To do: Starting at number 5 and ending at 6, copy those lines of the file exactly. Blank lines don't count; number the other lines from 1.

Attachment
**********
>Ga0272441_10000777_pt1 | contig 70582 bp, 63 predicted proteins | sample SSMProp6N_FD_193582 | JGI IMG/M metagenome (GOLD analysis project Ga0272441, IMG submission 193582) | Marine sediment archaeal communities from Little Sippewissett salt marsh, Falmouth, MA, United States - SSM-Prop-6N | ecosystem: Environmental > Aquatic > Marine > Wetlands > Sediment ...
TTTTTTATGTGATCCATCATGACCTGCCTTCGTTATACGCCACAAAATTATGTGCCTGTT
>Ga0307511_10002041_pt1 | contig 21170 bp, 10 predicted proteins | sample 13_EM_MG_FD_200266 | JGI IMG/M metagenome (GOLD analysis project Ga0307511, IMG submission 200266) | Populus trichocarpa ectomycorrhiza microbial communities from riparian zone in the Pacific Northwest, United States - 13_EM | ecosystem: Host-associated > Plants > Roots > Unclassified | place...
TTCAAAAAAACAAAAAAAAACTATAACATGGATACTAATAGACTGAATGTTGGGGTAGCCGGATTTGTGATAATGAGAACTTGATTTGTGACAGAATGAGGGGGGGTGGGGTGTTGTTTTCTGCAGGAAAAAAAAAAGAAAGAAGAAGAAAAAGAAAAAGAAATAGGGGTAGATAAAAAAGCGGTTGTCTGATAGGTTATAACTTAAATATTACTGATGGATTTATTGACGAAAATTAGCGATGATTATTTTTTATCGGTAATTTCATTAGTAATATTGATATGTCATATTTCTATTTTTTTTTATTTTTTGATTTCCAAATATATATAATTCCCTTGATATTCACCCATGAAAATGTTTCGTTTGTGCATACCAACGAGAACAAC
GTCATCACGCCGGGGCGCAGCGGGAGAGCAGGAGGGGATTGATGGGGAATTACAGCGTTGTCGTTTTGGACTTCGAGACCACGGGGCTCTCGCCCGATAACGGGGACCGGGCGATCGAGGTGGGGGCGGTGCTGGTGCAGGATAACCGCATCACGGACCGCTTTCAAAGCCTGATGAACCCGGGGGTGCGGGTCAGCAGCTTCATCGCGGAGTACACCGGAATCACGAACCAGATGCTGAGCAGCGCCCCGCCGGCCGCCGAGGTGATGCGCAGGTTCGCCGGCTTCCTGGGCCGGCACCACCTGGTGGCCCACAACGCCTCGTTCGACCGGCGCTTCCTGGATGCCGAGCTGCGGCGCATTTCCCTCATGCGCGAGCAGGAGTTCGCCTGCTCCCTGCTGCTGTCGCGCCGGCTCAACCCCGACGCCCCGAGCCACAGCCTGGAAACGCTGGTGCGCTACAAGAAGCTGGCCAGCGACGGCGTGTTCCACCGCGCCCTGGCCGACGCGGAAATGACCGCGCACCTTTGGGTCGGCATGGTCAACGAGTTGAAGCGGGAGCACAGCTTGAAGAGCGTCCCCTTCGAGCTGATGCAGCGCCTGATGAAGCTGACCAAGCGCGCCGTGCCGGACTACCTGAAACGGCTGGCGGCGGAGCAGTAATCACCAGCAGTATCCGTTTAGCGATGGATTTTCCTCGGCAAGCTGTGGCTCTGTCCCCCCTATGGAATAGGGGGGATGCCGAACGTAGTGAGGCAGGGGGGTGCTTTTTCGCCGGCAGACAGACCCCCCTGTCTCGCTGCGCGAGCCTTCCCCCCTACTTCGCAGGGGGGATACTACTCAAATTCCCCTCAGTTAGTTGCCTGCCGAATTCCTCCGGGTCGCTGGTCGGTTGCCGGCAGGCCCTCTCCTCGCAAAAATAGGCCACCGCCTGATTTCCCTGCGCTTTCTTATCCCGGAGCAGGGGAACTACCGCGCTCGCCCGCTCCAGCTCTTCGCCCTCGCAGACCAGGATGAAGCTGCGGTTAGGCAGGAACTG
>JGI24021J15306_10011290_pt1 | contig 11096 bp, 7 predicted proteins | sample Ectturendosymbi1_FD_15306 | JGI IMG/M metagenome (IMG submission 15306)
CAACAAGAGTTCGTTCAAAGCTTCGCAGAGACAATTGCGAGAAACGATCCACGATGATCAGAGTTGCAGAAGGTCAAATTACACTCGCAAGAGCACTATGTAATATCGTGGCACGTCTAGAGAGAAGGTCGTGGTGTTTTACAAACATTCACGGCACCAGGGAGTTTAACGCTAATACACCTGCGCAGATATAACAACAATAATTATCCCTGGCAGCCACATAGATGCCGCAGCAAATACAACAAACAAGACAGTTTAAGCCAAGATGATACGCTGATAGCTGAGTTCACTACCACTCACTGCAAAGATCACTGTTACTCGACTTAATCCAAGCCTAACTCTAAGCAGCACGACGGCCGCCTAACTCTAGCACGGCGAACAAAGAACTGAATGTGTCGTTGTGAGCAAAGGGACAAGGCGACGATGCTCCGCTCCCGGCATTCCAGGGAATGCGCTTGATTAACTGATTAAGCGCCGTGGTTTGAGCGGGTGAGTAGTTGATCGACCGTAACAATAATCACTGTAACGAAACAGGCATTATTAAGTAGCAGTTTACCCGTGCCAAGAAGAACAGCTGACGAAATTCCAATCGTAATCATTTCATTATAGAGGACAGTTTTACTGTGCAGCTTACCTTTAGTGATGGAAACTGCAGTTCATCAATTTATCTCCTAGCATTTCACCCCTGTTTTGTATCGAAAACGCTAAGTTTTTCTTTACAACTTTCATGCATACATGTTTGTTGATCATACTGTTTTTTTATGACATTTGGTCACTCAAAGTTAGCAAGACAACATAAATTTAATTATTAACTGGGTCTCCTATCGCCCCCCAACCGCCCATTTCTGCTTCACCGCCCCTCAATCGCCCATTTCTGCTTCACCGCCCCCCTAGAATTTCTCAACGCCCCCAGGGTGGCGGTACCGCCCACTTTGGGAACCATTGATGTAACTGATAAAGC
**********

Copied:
GTCATCACGCCGGGGCGCAGCGGGAGAGCAGGAGGGGATTGATGGGGAATTACAGCGTTGTCGTTTTGGACTTCGAGACCACGGGGCTCTCGCCCGATAACGGGGACCGGGCGATCGAGGTGGGGGCGGTGCTGGTGCAGGATAACCGCATCACGGACCGCTTTCAAAGCCTGATGAACCCGGGGGTGCGGGTCAGCAGCTTCATCGCGGAGTACACCGGAATCACGAACCAGATGCTGAGCAGCGCCCCGCCGGCCGCCGAGGTGATGCGCAGGTTCGCCGGCTTCCTGGGCCGGCACCACCTGGTGGCCCACAACGCCTCGTTCGACCGGCGCTTCCTGGATGCCGAGCTGCGGCGCATTTCCCTCATGCGCGAGCAGGAGTTCGCCTGCTCCCTGCTGCTGTCGCGCCGGCTCAACCCCGACGCCCCGAGCCACAGCCTGGAAACGCTGGTGCGCTACAAGAAGCTGGCCAGCGACGGCGTGTTCCACCGCGCCCTGGCCGACGCGGAAATGACCGCGCACCTTTGGGTCGGCATGGTCAACGAGTTGAAGCGGGAGCACAGCTTGAAGAGCGTCCCCTTCGAGCTGATGCAGCGCCTGATGAAGCTGACCAAGCGCGCCGTGCCGGACTACCTGAAACGGCTGGCGGCGGAGCAGTAATCACCAGCAGTATCCGTTTAGCGATGGATTTTCCTCGGCAAGCTGTGGCTCTGTCCCCCCTATGGAATAGGGGGGATGCCGAACGTAGTGAGGCAGGGGGGTGCTTTTTCGCCGGCAGACAGACCCCCCTGTCTCGCTGCGCGAGCCTTCCCCCCTACTTCGCAGGGGGGATACTACTCAAATTCCCCTCAGTTAGTTGCCTGCCGAATTCCTCCGGGTCGCTGGTCGGTTGCCGGCAGGCCCTCTCCTCGCAAAAATAGGCCACCGCCTGATTTCCCTGCGCTTTCTTATCCCGGAGCAGGGGAACTACCGCGCTCGCCCGCTCCAGCTCTTCGCCCTCGCAGACCAGGATGAAGCTGCGGTTAGGCAGGAACTG
>JGI24021J15306_10011290_pt1 | contig 11096 bp, 7 predicted proteins | sample Ectturendosymbi1_FD_15306 | JGI IMG/M metagenome (IMG submission 15306)